It happens to the best of us! That painful, irritating sensation you feel in the back of your throat. It is difficult to swallow and speak. Maybe it even challenges your ability to eat and sleep. Desperate for relief, you catch yourself sucking on throat lozenges or trying a home remedy. Here are some likely causes of your sore throat:
Sore throat is usually caused by a viral infection. In fact, viruses are responsible for about 90% of all reported sore throats. The presence of other symptoms, such as fever or body aches, indicates the possibility of the presence of a virus. If the problem persists, you should probably see your doctor. This can diagnose one of the following viral infections:
- A cold
- Flu (flu)
- Mono (mononucleosis)
Bacteria can also be the cause of your sore throat. This is most common among children and adolescents, however adults are not immune to this phenomenon. A bacterial infection is usually present in the tonsils or in the throat itself. The most common bacteria that cause sore throats are:
- strep throat
- STIs (such as gonorrhea and chlamydia)
The air you breathe can irritate your throat. If the air is dry, your throat will be too, causing that itchy feeling we all know and don’t love. Other annoying particles in the air can also find their way to your throat. They can come from:
- Smoke (fire or tobacco)
- Dust and dirt
- Other chemicals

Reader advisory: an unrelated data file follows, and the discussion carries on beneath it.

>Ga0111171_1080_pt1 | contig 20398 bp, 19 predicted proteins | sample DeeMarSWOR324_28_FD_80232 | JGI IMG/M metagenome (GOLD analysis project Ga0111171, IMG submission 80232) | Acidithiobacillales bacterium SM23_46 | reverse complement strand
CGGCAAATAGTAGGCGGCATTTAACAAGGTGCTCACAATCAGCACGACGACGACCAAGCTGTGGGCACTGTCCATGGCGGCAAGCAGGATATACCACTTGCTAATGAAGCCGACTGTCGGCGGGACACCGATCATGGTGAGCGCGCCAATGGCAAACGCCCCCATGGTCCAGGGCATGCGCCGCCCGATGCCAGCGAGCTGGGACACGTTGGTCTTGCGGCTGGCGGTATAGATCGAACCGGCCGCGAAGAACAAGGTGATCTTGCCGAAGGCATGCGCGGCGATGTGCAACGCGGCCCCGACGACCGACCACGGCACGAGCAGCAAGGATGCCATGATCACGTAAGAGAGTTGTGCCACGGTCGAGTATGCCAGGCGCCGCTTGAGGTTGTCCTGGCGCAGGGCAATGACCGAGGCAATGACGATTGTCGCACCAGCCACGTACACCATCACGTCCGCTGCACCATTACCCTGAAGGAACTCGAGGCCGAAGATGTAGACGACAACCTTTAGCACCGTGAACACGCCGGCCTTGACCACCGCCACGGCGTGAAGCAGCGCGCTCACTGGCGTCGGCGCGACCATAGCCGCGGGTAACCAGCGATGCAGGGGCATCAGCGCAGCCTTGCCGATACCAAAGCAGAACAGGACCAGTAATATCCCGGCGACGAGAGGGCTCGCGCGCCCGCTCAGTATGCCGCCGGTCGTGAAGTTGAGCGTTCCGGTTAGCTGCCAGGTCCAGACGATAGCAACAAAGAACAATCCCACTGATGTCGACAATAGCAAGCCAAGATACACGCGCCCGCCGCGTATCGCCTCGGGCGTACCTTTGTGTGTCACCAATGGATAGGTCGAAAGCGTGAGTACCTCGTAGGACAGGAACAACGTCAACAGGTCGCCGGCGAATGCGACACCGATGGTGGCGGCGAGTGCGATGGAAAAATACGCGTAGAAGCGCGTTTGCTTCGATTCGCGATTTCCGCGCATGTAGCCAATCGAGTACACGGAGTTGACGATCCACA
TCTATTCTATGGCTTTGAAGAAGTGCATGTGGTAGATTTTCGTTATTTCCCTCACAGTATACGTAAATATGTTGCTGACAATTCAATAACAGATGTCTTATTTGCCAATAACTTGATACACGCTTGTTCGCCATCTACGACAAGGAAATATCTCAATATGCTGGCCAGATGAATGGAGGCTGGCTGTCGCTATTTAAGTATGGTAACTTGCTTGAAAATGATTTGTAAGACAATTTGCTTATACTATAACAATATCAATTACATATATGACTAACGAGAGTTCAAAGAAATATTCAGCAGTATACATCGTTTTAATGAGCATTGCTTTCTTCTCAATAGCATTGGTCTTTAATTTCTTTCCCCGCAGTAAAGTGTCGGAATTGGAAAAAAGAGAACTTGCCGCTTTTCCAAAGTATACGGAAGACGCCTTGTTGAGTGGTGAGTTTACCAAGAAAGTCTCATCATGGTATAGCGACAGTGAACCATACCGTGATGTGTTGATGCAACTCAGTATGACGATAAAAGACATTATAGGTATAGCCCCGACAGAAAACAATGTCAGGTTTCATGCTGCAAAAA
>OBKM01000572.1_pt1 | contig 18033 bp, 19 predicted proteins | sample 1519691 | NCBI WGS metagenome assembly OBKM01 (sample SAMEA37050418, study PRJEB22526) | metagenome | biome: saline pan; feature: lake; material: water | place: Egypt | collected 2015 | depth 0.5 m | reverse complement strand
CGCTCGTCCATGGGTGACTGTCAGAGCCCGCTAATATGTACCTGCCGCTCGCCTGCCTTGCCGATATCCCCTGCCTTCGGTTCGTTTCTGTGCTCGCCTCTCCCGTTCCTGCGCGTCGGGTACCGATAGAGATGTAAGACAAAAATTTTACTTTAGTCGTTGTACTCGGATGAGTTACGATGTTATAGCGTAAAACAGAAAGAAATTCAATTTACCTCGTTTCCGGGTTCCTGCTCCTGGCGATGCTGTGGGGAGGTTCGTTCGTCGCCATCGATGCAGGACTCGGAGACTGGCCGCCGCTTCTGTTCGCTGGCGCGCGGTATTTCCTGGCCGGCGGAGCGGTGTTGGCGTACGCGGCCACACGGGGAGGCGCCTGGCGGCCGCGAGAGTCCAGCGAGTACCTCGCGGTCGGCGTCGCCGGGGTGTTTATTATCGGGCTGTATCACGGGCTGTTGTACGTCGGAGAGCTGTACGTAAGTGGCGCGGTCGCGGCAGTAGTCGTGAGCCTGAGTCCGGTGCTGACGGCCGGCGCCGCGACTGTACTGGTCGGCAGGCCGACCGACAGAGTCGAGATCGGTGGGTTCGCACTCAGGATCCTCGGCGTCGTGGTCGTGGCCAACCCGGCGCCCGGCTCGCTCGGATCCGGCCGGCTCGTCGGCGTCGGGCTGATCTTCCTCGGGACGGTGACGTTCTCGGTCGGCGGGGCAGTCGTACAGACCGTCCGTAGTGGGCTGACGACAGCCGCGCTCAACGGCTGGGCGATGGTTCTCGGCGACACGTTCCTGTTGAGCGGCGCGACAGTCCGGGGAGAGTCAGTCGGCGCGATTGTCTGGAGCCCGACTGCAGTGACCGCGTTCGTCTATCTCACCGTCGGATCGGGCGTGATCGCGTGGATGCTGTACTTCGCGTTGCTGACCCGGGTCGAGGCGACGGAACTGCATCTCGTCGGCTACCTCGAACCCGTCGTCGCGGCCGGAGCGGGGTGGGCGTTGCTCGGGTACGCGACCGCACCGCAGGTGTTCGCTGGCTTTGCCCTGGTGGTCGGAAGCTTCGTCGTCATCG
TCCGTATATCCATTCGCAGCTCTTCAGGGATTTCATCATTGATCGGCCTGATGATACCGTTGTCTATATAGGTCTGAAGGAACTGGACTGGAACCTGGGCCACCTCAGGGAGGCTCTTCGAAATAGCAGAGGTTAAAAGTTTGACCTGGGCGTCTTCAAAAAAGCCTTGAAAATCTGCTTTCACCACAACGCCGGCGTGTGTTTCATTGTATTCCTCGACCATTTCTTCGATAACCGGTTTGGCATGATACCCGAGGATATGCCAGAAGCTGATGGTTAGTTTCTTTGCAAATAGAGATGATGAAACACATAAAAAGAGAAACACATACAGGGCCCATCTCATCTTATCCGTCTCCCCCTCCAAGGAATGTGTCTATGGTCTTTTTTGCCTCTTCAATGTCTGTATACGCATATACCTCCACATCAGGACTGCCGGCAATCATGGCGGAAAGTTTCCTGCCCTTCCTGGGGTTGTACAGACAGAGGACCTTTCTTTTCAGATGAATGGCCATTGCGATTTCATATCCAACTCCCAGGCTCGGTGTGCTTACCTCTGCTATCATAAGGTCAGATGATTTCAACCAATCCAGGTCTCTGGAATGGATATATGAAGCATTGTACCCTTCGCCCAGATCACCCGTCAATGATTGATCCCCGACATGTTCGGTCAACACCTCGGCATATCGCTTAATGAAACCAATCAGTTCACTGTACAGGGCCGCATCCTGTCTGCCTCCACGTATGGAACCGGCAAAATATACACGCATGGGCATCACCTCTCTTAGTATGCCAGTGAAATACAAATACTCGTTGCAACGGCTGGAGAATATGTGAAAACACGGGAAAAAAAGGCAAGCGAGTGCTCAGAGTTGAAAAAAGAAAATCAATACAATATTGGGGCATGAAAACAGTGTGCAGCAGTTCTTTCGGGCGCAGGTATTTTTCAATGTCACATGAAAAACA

When allergens like pollen or mold trigger allergic reactions, they can cause sinus symptoms like stuffiness and runny nose. The increase in mucus causes postnasal drip. As the mucus repeatedly drains down the back of the throat, it causes irritation and pain.
Also called tonsillitis, tonsillar stones are deposits that form in the crevices of your tonsils. Food debris, dead cells, saliva, and mucus can get trapped in the tonsillar pits and build up over time. This attracts bacteria and odorous fungi. When tonsillar stones become large or increase in number, they can cause a distinct sore throat.
Ever wake up with a sore throat after a busy day at the amusement park or a music festival? Overusing your vocal cords while shouting or singing can injure your throat and cause temporary or prolonged pain. Food can also hurt your throat if it’s too hot or gets stuck.
Although uncommon, tumors of the throat, larynx, or tongue can similarly cause sore throats. If the sore throat persists for an extended period of time, you should probably see an ENT (ear, nose, and throat doctor) and get screened for cancer. Your throat doctor may also look for other accompanying symptoms such as visible lumps, difficulty swallowing, or blood in saliva.
How to treat a sore throat:
Not all sore throats require medical treatment, but some more serious symptoms indicate that prompt medical attention is essential. These include difficulty swallowing or breathing, pain or stiffness in the neck, or difficulty opening the mouth. A very high fever, earache, or sore throat that lasts a week or more are also good indicators that you need to see a doctor. However, if you don’t have any of the more severe symptoms, you can treat your sore throat at home:
- Over-the-counter pain relievers
- A throat spray containing a numbing antiseptic.
- Rest your voice until you have a healthy throat.
- Drink hot drinks to ease sore throats.
- Use a cool mist humidifier to moisten the air.
- Gargle with warm water and half a teaspoon of salt.
Some grandmother’s remedies to relieve your sore throat:
Coffee and lemon:
Mix two tablespoons of black coffee and one teaspoon of lemon juice. By gargling twice a day, once upon waking and once before bed, you can feel a big difference.
Lime and honey:
Squeeze a lime and add a tablespoon of organic honey and gargle the mixture all at once. You will immediately notice great relief.